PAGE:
Manni had led from the start, but he was no match for Towers down the home straight as the Briton sprinted to the line, setting a new championship record of 1:44.67.
Briton Laura Sugar got the best start of the field in the women’s 100m T44 but it was Germany’s Irmgard Bensusan who came through in the final 50m to take her second Grosseto 2016 gold in 13.60 having won the 200m T44 already. The women’s 100m T47 was won by Poland’s Alicja Fiodorow in 12.78.
Russia’s world champion Andrei Vdovin (T37) clocked 11.98 as he won the men’s 100m T38 in a thrillingly tight finish, his teammate Gocha Khugaev finishing just 0.01 seconds behind.
"This was just a step towards Rio 2016, just a test of what I am capable of doing. I am very confident, because this week here I set the new world record over the 400m," said Vdovin.
Out in the field there was a straightforward win for Russia’s javelin F54 defending champion Mariia Bogacheva. The 39-year-old threw a championship record 15.16m to finish nearly five metres clear of her opposition.
Croatia secured their fourth gold of Grosseto 2016 as world silver medallist Zoran Talic won the men’s long jump T20 with a leap of 7.36m (+2.6m/s), while there was a seventh gold for Spain thanks to Kim Lopez Gonzalez in the men’s discus F12 (44.25m).
Belarussian Aliaksandr Subota threw a championship record 49.02m to win the men’s javelin F46 as Germany picked up two more golds in the field.
World champion Martina Willing won the women’s javelin F56 with a season’s best of 22.05m and her teammate Franziska Liebhardt, the shot put F37 world silver medallist, threw a championship record 13.62m to take gold in her event.
“It’s especially really good for me that I could be so consistent on my tries, and I am very happy that all my six throws were over 13 metres as it is the first time I can do that,” said Liebhardt.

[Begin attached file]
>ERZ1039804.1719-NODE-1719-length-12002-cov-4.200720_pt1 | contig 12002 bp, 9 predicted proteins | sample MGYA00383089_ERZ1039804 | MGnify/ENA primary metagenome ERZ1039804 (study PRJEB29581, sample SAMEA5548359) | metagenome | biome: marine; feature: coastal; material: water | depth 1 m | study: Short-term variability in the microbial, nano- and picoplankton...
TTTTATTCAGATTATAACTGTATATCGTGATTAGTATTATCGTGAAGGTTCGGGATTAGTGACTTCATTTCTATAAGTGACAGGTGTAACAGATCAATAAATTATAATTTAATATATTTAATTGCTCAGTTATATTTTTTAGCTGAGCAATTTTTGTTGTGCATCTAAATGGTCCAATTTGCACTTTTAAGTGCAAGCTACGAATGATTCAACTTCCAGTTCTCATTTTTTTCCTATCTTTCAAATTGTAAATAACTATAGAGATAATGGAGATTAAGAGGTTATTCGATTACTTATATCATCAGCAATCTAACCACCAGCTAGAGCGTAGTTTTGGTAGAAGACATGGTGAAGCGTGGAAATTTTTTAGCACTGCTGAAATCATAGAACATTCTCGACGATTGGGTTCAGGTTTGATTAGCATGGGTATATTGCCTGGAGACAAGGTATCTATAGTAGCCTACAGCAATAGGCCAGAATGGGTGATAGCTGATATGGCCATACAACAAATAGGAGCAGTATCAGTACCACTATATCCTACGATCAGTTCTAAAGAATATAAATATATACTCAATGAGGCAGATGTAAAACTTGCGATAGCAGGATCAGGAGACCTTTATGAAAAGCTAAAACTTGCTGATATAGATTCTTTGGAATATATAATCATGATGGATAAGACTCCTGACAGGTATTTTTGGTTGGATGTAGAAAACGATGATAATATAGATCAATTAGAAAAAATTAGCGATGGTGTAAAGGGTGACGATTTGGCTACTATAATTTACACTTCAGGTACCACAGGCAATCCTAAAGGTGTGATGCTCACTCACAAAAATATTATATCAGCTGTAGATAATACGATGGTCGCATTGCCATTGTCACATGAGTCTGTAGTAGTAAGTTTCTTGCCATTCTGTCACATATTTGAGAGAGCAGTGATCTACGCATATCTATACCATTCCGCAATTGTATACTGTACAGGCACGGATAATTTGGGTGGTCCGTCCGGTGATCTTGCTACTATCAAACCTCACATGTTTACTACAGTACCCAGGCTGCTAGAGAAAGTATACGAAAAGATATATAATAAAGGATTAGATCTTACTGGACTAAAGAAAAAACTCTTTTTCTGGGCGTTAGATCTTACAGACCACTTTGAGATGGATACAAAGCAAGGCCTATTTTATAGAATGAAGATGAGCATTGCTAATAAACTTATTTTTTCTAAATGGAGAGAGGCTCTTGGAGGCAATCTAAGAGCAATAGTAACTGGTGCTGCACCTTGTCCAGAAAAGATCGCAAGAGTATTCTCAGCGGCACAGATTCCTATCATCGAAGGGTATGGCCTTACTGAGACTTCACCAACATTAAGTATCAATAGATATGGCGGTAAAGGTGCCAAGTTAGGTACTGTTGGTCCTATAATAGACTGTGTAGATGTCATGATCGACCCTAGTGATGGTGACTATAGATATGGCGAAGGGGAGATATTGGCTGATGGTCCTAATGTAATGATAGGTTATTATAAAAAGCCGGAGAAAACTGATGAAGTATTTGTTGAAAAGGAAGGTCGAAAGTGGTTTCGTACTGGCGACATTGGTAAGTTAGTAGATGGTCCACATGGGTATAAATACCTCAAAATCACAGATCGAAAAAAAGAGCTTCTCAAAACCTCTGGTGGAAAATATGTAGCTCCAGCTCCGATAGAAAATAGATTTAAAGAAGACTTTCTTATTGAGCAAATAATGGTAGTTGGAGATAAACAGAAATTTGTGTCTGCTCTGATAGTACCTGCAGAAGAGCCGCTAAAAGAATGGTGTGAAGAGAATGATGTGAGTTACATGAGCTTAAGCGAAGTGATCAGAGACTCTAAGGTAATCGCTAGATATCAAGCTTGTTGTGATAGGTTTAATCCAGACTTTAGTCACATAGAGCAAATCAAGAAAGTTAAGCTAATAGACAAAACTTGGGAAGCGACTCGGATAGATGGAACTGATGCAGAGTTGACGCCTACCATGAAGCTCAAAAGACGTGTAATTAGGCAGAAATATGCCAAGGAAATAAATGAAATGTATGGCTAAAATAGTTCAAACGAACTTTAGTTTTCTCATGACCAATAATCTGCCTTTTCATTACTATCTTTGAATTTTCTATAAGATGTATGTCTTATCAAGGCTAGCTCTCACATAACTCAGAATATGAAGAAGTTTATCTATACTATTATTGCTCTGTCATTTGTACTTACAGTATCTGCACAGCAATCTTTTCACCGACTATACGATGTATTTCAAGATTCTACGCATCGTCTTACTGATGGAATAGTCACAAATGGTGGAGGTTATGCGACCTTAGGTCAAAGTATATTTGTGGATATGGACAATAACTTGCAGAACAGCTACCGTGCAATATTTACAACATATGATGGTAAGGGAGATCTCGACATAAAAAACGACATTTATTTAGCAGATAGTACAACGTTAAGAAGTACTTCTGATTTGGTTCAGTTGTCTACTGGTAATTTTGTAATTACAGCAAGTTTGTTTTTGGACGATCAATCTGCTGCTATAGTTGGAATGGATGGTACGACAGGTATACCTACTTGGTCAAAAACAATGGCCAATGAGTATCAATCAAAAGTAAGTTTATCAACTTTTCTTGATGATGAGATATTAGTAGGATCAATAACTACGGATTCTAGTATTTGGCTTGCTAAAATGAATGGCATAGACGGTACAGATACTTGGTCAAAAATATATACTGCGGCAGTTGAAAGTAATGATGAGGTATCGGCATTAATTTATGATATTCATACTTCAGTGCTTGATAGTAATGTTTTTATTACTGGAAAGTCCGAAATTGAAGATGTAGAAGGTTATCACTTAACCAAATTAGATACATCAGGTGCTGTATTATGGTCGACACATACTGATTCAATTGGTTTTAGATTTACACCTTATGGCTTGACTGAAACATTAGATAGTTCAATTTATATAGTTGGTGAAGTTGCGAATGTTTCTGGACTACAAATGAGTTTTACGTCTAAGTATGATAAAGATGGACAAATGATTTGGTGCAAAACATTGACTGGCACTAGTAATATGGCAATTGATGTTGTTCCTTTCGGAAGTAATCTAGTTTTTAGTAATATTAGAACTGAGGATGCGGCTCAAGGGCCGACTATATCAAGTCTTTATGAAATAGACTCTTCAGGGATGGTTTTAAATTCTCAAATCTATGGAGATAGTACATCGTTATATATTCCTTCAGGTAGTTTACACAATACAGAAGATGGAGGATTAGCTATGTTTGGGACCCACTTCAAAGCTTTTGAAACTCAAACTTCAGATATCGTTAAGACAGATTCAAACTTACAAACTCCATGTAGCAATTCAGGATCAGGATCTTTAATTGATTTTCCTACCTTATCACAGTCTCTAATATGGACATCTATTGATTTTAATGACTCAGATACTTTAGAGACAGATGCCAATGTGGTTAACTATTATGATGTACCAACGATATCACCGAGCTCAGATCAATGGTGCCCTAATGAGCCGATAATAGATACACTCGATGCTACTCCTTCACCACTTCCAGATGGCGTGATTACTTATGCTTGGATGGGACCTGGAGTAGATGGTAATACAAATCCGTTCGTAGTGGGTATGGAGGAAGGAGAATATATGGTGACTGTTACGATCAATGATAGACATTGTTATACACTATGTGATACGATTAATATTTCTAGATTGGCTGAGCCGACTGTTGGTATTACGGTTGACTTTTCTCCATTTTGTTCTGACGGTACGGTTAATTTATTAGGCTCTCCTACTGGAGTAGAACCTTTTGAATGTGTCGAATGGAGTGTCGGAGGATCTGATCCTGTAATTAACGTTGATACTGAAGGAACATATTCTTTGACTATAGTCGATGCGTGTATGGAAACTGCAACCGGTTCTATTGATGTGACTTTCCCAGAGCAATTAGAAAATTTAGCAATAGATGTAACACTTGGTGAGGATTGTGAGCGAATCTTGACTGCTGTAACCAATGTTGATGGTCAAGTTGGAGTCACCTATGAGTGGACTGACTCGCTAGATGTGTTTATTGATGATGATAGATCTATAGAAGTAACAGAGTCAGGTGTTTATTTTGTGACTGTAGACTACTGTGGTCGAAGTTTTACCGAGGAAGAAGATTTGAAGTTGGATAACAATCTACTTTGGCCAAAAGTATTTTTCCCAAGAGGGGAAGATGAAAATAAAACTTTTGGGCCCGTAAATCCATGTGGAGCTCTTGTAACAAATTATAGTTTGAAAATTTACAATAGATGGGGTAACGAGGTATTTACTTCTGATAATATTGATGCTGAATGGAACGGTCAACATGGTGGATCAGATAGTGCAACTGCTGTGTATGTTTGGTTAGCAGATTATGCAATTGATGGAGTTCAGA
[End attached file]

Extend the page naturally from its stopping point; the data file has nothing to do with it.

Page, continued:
“I am fit now but in the lead to Rio I will get fitter. And I hope I will beat my Chinese rival, Mi Na - she’s really good - she beat me in Doha last year but it was really close; I think in Rio I will beat her."
Poland rounded off their Grosseto 2016 campaign with two more golds out in the field.
Janusz Rokicki finished second behind Russia’s Alexey Ashapatov at the 2012 Paralympic Games and again at the European Championships in 2014, but he turned the tables at last year’s World Championships and did the same out in the field in Grosseto.
The 41-year-old, who won discus F57 silver on Sunday, saved his best until last with a championship record of 14.72m in the final round. Ashapatov threw 13.90m for silver.
World champion Karolina Kucharczyk won gold in the final event of the day, the women’s long jump T20, leaping 5.87m – a new championship record.
Russia finished top of the medals table with a total of 131 medals, including 51 gold, 51 silver and 29 bronze. Great Britain were second with 23 golds, 17 silvers and 16 bronze, and Poland took the third spot with 22 gold, 11 silver and 17 bronze.